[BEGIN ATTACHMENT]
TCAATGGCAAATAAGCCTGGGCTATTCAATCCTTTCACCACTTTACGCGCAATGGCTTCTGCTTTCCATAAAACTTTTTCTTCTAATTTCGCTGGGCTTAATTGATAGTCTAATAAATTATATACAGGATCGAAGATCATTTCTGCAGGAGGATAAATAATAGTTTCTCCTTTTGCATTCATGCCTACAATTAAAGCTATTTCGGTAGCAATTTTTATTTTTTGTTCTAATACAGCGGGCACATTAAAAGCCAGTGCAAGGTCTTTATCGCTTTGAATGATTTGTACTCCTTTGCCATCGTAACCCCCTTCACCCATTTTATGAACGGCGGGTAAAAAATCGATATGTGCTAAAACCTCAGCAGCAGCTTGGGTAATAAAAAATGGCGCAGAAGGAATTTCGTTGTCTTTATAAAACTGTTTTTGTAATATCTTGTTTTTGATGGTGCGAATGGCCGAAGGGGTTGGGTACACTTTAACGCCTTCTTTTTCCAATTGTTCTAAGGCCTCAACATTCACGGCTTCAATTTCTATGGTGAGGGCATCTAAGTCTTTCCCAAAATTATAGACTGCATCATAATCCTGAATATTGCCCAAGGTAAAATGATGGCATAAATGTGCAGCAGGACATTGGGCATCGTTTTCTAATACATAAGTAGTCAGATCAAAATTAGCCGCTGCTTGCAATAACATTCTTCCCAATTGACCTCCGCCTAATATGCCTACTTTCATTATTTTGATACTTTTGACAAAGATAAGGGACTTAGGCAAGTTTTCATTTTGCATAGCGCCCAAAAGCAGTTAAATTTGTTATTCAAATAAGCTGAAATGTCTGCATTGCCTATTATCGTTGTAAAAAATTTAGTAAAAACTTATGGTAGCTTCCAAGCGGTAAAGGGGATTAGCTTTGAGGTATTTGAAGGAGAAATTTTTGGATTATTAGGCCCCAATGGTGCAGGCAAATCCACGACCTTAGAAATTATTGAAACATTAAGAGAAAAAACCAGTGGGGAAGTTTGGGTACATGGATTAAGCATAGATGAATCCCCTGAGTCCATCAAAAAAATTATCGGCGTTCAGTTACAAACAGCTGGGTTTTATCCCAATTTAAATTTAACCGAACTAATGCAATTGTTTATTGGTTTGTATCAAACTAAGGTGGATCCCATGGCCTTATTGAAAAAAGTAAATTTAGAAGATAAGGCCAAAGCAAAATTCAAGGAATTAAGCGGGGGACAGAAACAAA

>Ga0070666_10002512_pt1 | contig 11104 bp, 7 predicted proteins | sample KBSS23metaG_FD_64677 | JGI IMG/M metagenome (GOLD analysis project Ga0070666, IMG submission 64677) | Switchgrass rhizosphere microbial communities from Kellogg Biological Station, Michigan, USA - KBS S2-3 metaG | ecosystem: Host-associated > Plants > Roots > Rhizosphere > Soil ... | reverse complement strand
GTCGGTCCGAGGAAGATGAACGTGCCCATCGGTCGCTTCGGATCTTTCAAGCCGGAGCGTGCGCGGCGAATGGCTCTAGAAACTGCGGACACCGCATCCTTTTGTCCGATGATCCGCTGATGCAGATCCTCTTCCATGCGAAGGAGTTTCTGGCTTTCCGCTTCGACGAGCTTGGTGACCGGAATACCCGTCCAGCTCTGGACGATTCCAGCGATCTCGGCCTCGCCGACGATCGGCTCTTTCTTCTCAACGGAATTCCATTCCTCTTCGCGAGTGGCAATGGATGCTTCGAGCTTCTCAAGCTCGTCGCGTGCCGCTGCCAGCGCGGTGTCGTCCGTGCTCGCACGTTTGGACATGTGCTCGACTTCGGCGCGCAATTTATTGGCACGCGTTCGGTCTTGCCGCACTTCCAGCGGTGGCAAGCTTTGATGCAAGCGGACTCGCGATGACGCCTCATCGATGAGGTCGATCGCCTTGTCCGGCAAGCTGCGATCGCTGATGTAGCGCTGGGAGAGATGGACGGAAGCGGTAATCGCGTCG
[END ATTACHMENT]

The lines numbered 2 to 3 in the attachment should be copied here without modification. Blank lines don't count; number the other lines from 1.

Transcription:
>Ga0070666_10002512_pt1 | contig 11104 bp, 7 predicted proteins | sample KBSS23metaG_FD_64677 | JGI IMG/M metagenome (GOLD analysis project Ga0070666, IMG submission 64677) | Switchgrass rhizosphere microbial communities from Kellogg Biological Station, Michigan, USA - KBS S2-3 metaG | ecosystem: Host-associated > Plants > Roots > Rhizosphere > Soil ... | reverse complement strand
GTCGGTCCGAGGAAGATGAACGTGCCCATCGGTCGCTTCGGATCTTTCAAGCCGGAGCGTGCGCGGCGAATGGCTCTAGAAACTGCGGACACCGCATCCTTTTGTCCGATGATCCGCTGATGCAGATCCTCTTCCATGCGAAGGAGTTTCTGGCTTTCCGCTTCGACGAGCTTGGTGACCGGAATACCCGTCCAGCTCTGGACGATTCCAGCGATCTCGGCCTCGCCGACGATCGGCTCTTTCTTCTCAACGGAATTCCATTCCTCTTCGCGAGTGGCAATGGATGCTTCGAGCTTCTCAAGCTCGTCGCGTGCCGCTGCCAGCGCGGTGTCGTCCGTGCTCGCACGTTTGGACATGTGCTCGACTTCGGCGCGCAATTTATTGGCACGCGTTCGGTCTTGCCGCACTTCCAGCGGTGGCAAGCTTTGATGCAAGCGGACTCGCGATGACGCCTCATCGATGAGGTCGATCGCCTTGTCCGGCAAGCTGCGATCGCTGATGTAGCGCTGGGAGAGATGGACGGAAGCGGTAATCGCGTCG